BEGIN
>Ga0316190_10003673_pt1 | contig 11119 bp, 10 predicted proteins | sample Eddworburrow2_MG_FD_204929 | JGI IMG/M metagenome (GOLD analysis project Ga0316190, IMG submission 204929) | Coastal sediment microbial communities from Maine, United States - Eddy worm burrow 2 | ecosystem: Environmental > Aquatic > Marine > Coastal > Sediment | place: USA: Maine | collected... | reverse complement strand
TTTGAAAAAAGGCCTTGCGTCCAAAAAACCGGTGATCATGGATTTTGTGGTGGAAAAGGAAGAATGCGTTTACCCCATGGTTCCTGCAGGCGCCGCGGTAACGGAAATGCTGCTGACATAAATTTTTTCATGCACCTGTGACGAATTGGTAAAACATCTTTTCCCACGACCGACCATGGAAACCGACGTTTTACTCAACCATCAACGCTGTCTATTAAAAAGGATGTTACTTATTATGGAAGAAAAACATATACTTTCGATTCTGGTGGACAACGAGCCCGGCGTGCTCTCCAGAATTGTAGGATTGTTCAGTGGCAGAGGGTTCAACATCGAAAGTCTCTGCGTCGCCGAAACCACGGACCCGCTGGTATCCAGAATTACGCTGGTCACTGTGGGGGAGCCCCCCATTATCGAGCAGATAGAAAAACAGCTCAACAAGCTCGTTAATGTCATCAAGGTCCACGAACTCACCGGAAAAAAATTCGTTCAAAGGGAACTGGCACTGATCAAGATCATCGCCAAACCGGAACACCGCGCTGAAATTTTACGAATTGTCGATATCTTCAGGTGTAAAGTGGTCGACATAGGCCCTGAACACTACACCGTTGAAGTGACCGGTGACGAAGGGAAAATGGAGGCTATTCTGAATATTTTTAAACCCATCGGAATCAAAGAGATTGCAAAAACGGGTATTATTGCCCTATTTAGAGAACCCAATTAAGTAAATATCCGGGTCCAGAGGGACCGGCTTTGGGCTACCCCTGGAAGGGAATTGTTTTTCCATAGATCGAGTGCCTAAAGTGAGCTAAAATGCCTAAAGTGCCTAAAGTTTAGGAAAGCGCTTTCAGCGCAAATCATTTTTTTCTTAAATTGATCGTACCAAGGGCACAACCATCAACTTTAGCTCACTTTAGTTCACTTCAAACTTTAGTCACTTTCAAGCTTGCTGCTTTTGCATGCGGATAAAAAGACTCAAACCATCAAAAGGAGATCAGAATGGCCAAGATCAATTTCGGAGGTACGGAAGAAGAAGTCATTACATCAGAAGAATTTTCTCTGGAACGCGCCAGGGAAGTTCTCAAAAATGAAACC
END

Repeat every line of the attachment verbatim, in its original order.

>Ga0316190_10003673_pt1 | contig 11119 bp, 10 predicted proteins | sample Eddworburrow2_MG_FD_204929 | JGI IMG/M metagenome (GOLD analysis project Ga0316190, IMG submission 204929) | Coastal sediment microbial communities from Maine, United States - Eddy worm burrow 2 | ecosystem: Environmental > Aquatic > Marine > Coastal > Sediment | place: USA: Maine | collected... | reverse complement strand
TTTGAAAAAAGGCCTTGCGTCCAAAAAACCGGTGATCATGGATTTTGTGGTGGAAAAGGAAGAATGCGTTTACCCCATGGTTCCTGCAGGCGCCGCGGTAACGGAAATGCTGCTGACATAAATTTTTTCATGCACCTGTGACGAATTGGTAAAACATCTTTTCCCACGACCGACCATGGAAACCGACGTTTTACTCAACCATCAACGCTGTCTATTAAAAAGGATGTTACTTATTATGGAAGAAAAACATATACTTTCGATTCTGGTGGACAACGAGCCCGGCGTGCTCTCCAGAATTGTAGGATTGTTCAGTGGCAGAGGGTTCAACATCGAAAGTCTCTGCGTCGCCGAAACCACGGACCCGCTGGTATCCAGAATTACGCTGGTCACTGTGGGGGAGCCCCCCATTATCGAGCAGATAGAAAAACAGCTCAACAAGCTCGTTAATGTCATCAAGGTCCACGAACTCACCGGAAAAAAATTCGTTCAAAGGGAACTGGCACTGATCAAGATCATCGCCAAACCGGAACACCGCGCTGAAATTTTACGAATTGTCGATATCTTCAGGTGTAAAGTGGTCGACATAGGCCCTGAACACTACACCGTTGAAGTGACCGGTGACGAAGGGAAAATGGAGGCTATTCTGAATATTTTTAAACCCATCGGAATCAAAGAGATTGCAAAAACGGGTATTATTGCCCTATTTAGAGAACCCAATTAAGTAAATATCCGGGTCCAGAGGGACCGGCTTTGGGCTACCCCTGGAAGGGAATTGTTTTTCCATAGATCGAGTGCCTAAAGTGAGCTAAAATGCCTAAAGTGCCTAAAGTTTAGGAAAGCGCTTTCAGCGCAAATCATTTTTTTCTTAAATTGATCGTACCAAGGGCACAACCATCAACTTTAGCTCACTTTAGTTCACTTCAAACTTTAGTCACTTTCAAGCTTGCTGCTTTTGCATGCGGATAAAAAGACTCAAACCATCAAAAGGAGATCAGAATGGCCAAGATCAATTTCGGAGGTACGGAAGAAGAAGTCATTACATCAGAAGAATTTTCTCTGGAACGCGCCAGGGAAGTTCTCAAAAATGAAACC